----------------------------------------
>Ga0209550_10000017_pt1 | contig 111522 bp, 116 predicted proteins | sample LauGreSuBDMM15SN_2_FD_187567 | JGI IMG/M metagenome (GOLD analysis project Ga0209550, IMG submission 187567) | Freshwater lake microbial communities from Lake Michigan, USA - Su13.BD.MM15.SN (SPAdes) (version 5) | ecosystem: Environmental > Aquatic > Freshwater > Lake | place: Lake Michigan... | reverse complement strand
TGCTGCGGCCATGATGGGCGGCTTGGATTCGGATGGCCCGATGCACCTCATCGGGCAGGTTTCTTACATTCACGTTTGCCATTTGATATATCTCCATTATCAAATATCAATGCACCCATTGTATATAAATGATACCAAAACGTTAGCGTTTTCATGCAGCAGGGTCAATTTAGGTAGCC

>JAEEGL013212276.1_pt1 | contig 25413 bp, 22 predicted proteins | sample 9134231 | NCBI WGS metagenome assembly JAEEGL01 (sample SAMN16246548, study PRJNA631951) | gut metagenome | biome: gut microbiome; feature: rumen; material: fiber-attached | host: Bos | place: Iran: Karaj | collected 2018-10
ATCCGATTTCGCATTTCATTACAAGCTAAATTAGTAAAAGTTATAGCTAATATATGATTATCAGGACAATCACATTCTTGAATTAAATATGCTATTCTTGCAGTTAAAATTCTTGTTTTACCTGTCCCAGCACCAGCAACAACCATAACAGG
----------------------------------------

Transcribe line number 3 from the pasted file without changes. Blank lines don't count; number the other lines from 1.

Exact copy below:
>JAEEGL013212276.1_pt1 | contig 25413 bp, 22 predicted proteins | sample 9134231 | NCBI WGS metagenome assembly JAEEGL01 (sample SAMN16246548, study PRJNA631951) | gut metagenome | biome: gut microbiome; feature: rumen; material: fiber-attached | host: Bos | place: Iran: Karaj | collected 2018-10